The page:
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Housing Expert Forum: Setting Priorities and Identifying Opportunities for Action

Welcome to the BPC Housing Commission expert forum! This forum is intended to foster interactive and substantive discussion about pressing housing issues. Each month contributors from different parts of the housing sector will be invited to respond to a discussion topic.

Guest posts are shared regularly with Housing Commissioners to help inform their work.

Have a pressing question you’d like us to consider? Please leave it in the comments section. We encourage you and our expert bloggers to add comments, contributing to the national dialogue on solutions for the future of the housing sector.

Expert bloggers are not members of the BPC Housing Commission. Any views expressed on this forum do not necessarily represent the views of the Housing Commission, its Co-Chairs, or the Bipartisan Policy Center.


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QUESTION: Which of the recommendations in the BPC Housing Commission’s report should receive highest priority?

Performance-Based Management: An Important Tool in Tight Budgetary Times

By Barbara Sard

Among the recommendations in the BPC Housing Commission’s report, the highest priority for immediate action should be to evaluate the performance of administrators of all federal rental assistance programs based on outcomes. Why highlight something so seemingly bureaucratic Because a shift to outcome-based performance measurement if accompanied by real consequences for poor performance is the most potent tool to ratchet up the effectiveness of current programs that is relatively low cost and largely within HUD’s control.

Read the full post here.

Addressing the Housing Needs of Rural America

By Joe Belden

The BPC’s Housing Commission issued an excellent report on February 25. All parts of the report are important, balanced and well-researched, and all should receive the highest priority. But for rural housing practitioners such as the Housing Assistance Council, Chapter 5 of the report, “The Importance of Rural Housing,” includes very significant information and recommendations.

We congratulate the Commission and especially commend Senator Bond for his support for rural housing and his very strong presentation at the release event.

Read the full post here.

BPC’s Recommendation to Expand Low-Income Housing Tax Credit Key to Addressing Affordable Housing Crisis

By Emily Cadik

Among the Bipartisan Policy Center (BPC) Housing Commission’s proposals for creating a balanced housing policy, one stands out as the most critical in meeting the needs of low-income renters. The Low-Income Housing Tax Credit (Housing Credit) is responsible for virtually all affordable apartment development, and BPC’s recommendation to expand it by 50 percent recognizes its unmatched record of success and the increasing need for the program in today’s housing landscape.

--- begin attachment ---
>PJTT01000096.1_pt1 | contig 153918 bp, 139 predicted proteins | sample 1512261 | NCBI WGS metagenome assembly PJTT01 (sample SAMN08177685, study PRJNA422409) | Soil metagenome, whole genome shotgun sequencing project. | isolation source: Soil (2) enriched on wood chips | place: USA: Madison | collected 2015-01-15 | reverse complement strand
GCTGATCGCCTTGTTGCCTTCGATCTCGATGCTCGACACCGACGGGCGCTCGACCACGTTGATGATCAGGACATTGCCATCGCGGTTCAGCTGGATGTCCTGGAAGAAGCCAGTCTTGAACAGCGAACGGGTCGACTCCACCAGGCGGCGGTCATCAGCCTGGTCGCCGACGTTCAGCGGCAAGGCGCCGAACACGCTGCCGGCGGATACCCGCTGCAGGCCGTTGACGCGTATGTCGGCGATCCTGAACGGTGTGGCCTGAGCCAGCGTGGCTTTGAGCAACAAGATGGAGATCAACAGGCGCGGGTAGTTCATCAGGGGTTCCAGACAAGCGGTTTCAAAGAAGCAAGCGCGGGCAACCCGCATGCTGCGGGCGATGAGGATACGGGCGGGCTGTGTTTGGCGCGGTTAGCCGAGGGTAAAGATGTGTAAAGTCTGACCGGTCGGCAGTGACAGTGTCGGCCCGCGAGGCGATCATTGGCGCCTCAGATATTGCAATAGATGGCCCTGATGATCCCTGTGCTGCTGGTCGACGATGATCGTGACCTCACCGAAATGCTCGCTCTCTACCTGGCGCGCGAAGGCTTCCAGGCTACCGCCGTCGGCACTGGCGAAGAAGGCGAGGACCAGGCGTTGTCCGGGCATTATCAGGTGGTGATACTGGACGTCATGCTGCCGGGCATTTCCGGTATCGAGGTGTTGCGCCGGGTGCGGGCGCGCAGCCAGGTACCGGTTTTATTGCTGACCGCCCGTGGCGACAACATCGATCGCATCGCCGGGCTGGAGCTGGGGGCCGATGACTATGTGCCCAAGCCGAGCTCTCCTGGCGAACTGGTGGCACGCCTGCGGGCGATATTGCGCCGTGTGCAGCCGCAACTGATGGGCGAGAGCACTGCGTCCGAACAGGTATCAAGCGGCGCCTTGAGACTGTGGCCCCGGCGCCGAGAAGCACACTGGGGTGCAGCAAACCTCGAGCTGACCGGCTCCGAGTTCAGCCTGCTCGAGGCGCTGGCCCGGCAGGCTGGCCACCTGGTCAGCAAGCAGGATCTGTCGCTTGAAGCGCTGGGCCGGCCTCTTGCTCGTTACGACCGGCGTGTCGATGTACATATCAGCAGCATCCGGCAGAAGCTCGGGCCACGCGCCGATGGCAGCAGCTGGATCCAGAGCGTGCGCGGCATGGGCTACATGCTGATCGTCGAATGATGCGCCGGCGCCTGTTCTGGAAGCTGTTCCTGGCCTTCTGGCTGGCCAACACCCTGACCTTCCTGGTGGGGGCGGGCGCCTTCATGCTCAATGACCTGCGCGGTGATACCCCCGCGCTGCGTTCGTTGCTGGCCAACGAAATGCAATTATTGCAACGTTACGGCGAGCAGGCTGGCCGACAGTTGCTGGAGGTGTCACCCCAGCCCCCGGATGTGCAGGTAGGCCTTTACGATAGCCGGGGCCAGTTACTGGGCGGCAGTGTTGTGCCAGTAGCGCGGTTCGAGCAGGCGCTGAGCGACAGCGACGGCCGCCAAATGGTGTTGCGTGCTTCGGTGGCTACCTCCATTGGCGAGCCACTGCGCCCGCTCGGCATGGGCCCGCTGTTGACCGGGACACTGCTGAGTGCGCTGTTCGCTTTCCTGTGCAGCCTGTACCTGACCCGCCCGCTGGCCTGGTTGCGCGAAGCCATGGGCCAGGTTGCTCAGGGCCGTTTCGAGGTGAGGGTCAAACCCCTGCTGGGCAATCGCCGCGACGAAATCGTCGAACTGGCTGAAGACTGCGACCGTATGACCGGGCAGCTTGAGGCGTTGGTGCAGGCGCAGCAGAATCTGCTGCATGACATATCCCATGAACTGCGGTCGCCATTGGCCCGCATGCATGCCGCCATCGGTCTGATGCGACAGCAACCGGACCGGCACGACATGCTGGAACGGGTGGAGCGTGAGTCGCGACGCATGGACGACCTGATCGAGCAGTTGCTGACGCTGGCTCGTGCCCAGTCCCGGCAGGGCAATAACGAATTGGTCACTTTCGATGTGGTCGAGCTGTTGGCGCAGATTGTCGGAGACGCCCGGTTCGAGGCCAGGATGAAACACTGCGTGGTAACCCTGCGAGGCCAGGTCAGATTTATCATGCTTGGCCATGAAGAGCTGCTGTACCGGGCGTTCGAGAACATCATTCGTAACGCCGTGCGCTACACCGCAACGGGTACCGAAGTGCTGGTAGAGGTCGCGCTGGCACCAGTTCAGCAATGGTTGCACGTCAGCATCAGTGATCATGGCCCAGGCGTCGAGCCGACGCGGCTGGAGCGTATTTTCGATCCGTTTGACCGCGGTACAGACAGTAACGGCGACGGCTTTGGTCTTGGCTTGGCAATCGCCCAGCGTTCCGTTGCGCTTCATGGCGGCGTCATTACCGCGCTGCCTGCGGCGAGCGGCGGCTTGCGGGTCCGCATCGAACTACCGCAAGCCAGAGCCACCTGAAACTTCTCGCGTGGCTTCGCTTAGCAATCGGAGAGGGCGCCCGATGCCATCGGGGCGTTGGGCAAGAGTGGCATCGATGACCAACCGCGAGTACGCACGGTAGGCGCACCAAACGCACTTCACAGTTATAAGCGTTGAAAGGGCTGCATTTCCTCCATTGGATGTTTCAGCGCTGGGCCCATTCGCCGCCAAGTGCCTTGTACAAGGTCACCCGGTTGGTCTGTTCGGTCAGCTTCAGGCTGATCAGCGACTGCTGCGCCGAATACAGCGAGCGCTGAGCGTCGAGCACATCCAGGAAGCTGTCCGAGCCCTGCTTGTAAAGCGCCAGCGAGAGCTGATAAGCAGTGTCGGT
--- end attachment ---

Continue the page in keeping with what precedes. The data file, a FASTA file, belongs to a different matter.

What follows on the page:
Read the full post here.

Elevating Performance Over Process

By Amy Anthony

Among its comprehensive package of prescriptions for addressing America’s housing challenges, the BPC Housing Commission report offers one powerful, low-cost, readily implementable recommendation which could quickly and measurably improve the effectiveness and efficiency of the federal rental assistance programs now serving some 5 million Americans: Refocus from process to performance.

Historically, most federal rental programs have emphasized housing providers’ compliance with prescriptive, often burdensome regulations, with very little reference to the programs’ actual impacts on residents’ lives. The BPC report suggests this old compliance model should be traded in for “a new performance-based system for delivering federal rental assistance that focuses on outcomes for participating households, while offering high-performing providers greater flexibility.”

Read the full post here.

Protecting Senior Housing

By Brian Montgomery

The Bipartisan Policy Center’s recent white paper, Housing America’s Future, raised some familiar discussion topics in the housing debate such as how to reform our current government-dependent housing finance system into one that moves us more toward private capital. The study also rightfully highlighted the challenges of meeting our growing affordable rental housing needs. But the study’s highlight of the situation of the Echo Boom generation (our senior citizen population) provided a fresh and unique insight into the housing needs and desires of this growing demographic.

Read the full post here.